I read through the written responses that evening. Every last one said no, this shouldn't bother the audience. Hmm. Either they were playing guess-what-the-prof-wants on the written responses (and guessed wrong), or give-the-prof-what-she-wants during class discussion, or they genuinely revisited the question and changed their minds in the course of my fifteen-second statement that yes, this element in the play unnerves me and I don't know what to do with it. Somehow I'm not banking on the latter. Oh dear.

I think that will be one of my biggest struggles this semester -- to what extent do I want to tell my students what I think, and is there a way to express an opinion that isn't coercive? For the last third of the semester, we'll be solidly in Fret's Dissertation Territory, so I hope I can get it right by then.

Wednesday, August 27, 2008

Wherein I am annoyed by a Washington Post article. I think.

The article in question is this one, "Ripped Books" by high school English teacher Nancy Schnog. The link probably requires registration, but the gist of it is, Schnog thinks students don't read because high schools are teaching the wrong books, and teaching them the wrong way.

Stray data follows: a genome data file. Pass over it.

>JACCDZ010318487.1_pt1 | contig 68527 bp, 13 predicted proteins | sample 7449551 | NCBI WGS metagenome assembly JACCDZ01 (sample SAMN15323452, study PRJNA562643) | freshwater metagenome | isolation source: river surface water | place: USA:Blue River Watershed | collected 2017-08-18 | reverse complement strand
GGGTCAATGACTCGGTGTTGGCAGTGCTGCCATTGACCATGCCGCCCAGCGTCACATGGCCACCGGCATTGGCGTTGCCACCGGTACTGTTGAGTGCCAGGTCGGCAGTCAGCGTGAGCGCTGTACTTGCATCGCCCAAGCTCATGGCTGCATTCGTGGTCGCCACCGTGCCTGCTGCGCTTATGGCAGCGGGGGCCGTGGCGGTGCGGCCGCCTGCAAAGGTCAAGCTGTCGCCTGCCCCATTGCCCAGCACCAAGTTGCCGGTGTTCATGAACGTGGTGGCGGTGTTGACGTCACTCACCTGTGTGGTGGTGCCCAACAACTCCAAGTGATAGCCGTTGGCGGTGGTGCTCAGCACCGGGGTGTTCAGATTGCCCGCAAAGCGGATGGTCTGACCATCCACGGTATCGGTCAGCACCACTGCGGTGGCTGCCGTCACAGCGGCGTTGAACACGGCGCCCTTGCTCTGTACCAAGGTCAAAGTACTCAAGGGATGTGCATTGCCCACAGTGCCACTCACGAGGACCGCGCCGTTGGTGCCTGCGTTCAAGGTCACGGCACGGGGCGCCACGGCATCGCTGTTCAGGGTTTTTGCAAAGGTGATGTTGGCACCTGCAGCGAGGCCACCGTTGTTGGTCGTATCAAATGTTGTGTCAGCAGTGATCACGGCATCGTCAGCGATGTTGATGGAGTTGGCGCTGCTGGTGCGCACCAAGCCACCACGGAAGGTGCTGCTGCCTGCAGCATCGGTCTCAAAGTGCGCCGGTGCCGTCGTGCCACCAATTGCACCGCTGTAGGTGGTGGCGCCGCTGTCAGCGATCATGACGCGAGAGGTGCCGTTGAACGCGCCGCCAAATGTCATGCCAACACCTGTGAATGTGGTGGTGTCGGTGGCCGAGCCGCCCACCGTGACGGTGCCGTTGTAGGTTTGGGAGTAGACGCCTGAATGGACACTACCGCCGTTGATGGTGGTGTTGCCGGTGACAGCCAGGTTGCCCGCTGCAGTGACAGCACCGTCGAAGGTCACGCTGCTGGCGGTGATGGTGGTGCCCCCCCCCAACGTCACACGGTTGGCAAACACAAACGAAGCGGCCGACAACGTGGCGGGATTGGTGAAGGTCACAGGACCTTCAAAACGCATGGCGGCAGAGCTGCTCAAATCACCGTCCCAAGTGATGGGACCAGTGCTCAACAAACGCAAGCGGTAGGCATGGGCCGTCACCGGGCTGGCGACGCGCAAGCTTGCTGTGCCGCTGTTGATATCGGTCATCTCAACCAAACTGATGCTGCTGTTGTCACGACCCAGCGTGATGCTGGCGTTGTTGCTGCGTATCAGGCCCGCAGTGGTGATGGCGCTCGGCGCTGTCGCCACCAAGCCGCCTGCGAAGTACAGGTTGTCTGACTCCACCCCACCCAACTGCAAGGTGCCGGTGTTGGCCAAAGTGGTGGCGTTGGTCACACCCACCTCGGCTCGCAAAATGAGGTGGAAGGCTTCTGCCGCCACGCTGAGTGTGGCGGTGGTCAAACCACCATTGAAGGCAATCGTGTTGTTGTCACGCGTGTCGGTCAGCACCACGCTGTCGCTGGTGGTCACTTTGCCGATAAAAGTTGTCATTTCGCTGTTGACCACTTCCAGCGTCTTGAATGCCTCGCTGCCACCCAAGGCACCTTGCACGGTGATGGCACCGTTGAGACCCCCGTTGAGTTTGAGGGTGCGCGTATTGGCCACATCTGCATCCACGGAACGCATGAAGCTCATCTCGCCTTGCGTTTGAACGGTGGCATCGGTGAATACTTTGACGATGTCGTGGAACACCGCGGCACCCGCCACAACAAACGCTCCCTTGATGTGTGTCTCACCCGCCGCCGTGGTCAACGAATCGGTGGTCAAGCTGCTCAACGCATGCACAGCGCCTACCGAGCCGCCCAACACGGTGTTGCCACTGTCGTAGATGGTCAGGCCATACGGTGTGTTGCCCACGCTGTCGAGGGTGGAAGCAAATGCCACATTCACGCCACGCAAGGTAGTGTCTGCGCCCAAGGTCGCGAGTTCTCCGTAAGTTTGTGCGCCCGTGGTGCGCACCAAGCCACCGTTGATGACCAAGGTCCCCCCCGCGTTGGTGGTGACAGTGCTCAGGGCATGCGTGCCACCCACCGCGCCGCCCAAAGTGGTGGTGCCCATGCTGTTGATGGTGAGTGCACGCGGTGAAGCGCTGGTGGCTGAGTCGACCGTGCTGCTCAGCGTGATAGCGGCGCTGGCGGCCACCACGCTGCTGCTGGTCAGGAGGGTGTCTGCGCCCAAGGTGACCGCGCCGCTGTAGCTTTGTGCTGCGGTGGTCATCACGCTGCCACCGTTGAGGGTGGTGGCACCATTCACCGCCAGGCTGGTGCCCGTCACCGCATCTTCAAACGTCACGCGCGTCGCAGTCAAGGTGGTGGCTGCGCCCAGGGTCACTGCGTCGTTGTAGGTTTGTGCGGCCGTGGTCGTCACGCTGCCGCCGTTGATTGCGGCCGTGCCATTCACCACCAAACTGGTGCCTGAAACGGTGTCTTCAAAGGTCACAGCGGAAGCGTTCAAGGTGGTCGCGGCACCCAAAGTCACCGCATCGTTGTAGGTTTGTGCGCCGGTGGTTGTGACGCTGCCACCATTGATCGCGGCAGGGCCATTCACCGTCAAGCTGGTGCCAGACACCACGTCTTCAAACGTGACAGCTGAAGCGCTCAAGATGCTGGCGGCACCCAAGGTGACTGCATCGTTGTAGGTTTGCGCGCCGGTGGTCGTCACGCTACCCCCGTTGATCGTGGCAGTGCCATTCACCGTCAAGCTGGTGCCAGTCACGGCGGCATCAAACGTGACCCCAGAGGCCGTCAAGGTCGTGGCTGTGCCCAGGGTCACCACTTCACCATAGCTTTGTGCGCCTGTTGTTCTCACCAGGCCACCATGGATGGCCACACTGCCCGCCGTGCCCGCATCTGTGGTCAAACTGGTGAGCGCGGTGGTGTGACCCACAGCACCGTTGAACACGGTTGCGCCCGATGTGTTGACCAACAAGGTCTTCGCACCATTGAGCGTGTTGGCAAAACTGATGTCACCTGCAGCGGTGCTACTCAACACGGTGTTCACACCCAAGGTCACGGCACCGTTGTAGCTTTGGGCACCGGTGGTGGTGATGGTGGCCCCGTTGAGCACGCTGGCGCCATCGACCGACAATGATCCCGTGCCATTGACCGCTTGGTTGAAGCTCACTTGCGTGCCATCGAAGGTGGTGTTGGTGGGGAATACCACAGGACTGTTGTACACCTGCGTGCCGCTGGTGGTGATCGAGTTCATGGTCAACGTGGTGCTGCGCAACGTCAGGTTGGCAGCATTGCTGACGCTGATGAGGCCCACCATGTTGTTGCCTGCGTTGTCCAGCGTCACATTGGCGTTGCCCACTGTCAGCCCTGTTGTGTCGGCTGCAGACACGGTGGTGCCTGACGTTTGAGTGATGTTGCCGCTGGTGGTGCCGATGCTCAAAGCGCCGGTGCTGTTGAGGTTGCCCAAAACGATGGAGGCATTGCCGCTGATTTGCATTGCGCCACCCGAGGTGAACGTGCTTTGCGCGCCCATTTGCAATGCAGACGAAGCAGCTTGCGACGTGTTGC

"Butchering." That's what one of my former students, a young man who loves creative writing but rarely gets to do any at school, called English class. He was referring to the endless picking apart of linguistic details that loses teens in a haze of "So what?" The reading quizzes that turn, say, "Hamlet" into a Q&A on facts, symbols and themes. The thesis-driven essay assignments that require students to write about a novel they can't muster any passion for ("The Scarlet Letter" is high on teens' list of most dreaded). I'll never forget what one parent, bemoaning his daughter's aversion to great books after she took AP English Literature, wrote to me: "What I've seen teachers do is take living, breathing works of art and transform them into dessicated lab specimens fit for dissection."

OK. I can kinda-sorta see Schnog's point. One correspondent, a high school senior, writes in to the online discussion about the article with a description of an all-too-typical high school English assignment: We are never given a reason Why? We are given highlighers and copies of text, told to find at least three metaphors and five similes along with the juxtaposition of this work and another. Fair enough: this is bad teaching, at least if the activity never goes anywhere. And I have to admit I've always been puzzled about why The Scarlet Letter, of all books, is standard high school fare: just how much does the average teenager know about adultery and guilt and vengeance and Puritanism?